"The only thing I can do is control my own courtroom," the judge said. "She's out and will remain out."
Stillwood, who works on "The Rick Roberts Show," was kicked out of the courtroom Aug. 8, the morning after her station reported what happened in a closed-door hearing the night before.
Media attorney Joann Rezzo told the judge that Stillwood didn't give him "the source of the leak" because she didn't know who it was.
"She didn't know then ... she doesn't know now ... the source of the confidential information," Rezzo said.
The attorney said there were no reporters at the closed-door hearing, yet information on the hearing still "leaked out to the press."
Mudd said an internal investigation is under way to find out who gave the information to the radio program.
The judge said his first inclination after the report was broadcast was to ban the CBS television network and affiliates KFMB-TV and KFMB-Radio from the trial, but decided against it after his wife told him "to sleep on it."
"They don't get it," Mudd said, referring to KFMB.
The judge said KFMB was the only station to broadcast the information regarding the closed-door hearing, and the only station to show pictures of Westerfield's son, Neal, when he specifically issued an order against it.
Mudd said the station had probably received advice from its attorneys "that they can publish whatever they want."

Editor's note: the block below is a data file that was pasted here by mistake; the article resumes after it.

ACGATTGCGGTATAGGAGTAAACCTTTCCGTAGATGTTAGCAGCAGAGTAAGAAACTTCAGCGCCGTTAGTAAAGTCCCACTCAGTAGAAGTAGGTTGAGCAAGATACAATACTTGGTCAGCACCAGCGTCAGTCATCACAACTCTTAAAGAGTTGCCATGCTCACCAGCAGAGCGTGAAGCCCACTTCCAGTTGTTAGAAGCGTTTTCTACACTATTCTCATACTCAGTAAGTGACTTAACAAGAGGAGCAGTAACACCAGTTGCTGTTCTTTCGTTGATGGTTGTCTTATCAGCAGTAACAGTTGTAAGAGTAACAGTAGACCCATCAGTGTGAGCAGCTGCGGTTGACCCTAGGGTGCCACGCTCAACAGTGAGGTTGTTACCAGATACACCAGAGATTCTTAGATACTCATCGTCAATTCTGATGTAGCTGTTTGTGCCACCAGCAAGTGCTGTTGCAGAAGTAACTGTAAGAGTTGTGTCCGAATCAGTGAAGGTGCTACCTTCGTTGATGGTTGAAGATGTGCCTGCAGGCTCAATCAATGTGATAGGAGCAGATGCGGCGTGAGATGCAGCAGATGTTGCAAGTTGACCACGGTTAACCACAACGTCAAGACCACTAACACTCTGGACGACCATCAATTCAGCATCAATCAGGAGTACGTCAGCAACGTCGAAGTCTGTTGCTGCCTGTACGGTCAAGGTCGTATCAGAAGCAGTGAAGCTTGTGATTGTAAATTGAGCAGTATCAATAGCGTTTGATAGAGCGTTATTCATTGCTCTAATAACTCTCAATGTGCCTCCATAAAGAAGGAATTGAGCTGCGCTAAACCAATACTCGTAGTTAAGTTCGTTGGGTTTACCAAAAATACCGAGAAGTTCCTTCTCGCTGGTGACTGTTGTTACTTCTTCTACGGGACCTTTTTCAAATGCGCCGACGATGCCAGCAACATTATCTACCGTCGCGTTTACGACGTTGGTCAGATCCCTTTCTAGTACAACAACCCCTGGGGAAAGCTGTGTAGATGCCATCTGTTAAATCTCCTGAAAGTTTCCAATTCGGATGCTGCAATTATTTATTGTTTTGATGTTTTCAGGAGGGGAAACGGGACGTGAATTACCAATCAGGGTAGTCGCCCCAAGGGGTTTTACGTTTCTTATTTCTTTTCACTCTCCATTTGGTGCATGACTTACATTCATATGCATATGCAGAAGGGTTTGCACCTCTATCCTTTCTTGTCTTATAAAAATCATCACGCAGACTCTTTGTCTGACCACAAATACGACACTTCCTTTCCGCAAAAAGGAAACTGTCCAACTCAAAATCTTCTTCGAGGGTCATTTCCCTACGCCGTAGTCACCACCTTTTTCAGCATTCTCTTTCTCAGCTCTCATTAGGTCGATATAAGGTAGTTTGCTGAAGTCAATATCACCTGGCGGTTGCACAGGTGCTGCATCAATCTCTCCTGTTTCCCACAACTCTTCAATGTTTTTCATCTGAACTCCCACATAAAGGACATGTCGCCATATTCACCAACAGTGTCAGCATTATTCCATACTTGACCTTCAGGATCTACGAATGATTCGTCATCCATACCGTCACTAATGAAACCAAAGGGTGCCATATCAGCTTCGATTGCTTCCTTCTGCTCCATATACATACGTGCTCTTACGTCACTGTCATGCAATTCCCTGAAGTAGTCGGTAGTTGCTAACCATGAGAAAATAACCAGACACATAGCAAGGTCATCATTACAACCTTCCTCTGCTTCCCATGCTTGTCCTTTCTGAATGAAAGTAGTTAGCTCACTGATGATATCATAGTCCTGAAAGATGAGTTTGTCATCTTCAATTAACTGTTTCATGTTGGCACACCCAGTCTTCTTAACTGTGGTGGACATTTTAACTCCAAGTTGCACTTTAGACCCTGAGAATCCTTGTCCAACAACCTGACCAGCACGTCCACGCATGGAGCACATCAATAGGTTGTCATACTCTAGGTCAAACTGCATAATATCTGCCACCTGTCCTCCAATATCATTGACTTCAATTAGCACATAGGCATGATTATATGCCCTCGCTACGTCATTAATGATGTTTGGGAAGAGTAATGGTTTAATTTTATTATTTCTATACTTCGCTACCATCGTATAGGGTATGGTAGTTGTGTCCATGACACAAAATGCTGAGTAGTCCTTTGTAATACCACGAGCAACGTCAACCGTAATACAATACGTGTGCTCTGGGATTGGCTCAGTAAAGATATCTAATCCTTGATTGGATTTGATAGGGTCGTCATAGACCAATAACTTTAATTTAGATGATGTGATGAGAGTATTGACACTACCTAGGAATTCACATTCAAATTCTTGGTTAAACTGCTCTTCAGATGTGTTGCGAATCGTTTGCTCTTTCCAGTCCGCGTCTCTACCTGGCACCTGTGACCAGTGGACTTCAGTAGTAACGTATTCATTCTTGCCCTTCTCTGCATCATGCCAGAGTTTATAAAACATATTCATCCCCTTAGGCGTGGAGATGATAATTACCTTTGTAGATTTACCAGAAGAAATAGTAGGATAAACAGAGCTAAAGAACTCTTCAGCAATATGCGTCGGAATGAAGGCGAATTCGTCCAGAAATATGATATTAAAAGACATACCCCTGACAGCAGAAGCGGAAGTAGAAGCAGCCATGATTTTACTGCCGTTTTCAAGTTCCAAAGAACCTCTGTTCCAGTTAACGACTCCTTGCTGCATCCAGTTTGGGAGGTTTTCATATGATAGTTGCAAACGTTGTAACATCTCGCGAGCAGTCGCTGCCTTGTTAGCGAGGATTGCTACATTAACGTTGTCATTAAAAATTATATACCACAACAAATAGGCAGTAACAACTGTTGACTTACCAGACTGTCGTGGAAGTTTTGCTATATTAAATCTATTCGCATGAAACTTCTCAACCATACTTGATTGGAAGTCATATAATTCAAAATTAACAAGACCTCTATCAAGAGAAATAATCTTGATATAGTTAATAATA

The judge suggested that Stillwood's boss must be taking "great glee in shoving it in this court's face."
"Let's not kid ourselves, it's not, as he pontificates, to spread the truth and be the nice guy -- it's for ratings," Mudd said.
Stillwood (pictured, right) can still cover the proceedings from an adjoining media room, and KFMB-Radio can send someone from its news department to sit in on the trial, the judge said.
Mudd also singled out what he called "idiots" from a Los Angeles radio talk station "acting like teenagers" in front of the courthouse.
Mudd said he had done a 180-degree turnaround on the issue of allowing cameras and reporters in the courtroom since deciding to allow Court TV to cover the trial live.
In denying Stillwood's request, Mudd quoted from a case involving the Nebraska Press Association: "The extraordinary protections afforded by the First Amendment carry with them something in the nature of a fiduciary duty to exercise their protective rights responsibly; a duty widely acknowledged, but not always observed by editors and publishers."
"It is not asking to much to suggest that those who exercise First Amendment rights in newspapers or broadcasting enterprises direct some effort to protect the rights of the accused to a fair trial," read Mudd.
For 400 years until the US Supreme Court wrongfully stepped in, it was the job of judges in England, in the American colonies, and then in the United States, to name the penalties for those convicted of crime. Juries were never involved in THAT stage of a trial.
Judge Mudd in the Westerfield case, and most judges in most courtrooms across the country, would have no hesitancy in ordering that a man who savaged and killed a little girl should pay with his life. But because the US Supreme Court dragged the jury into this issue -- with no justification in the text of the Constitution -- all it takes is one squeamish juror, and Westerfield will be housed at taxpayers' expense for the rest of his life, rather than executed, which is what his crime deserves.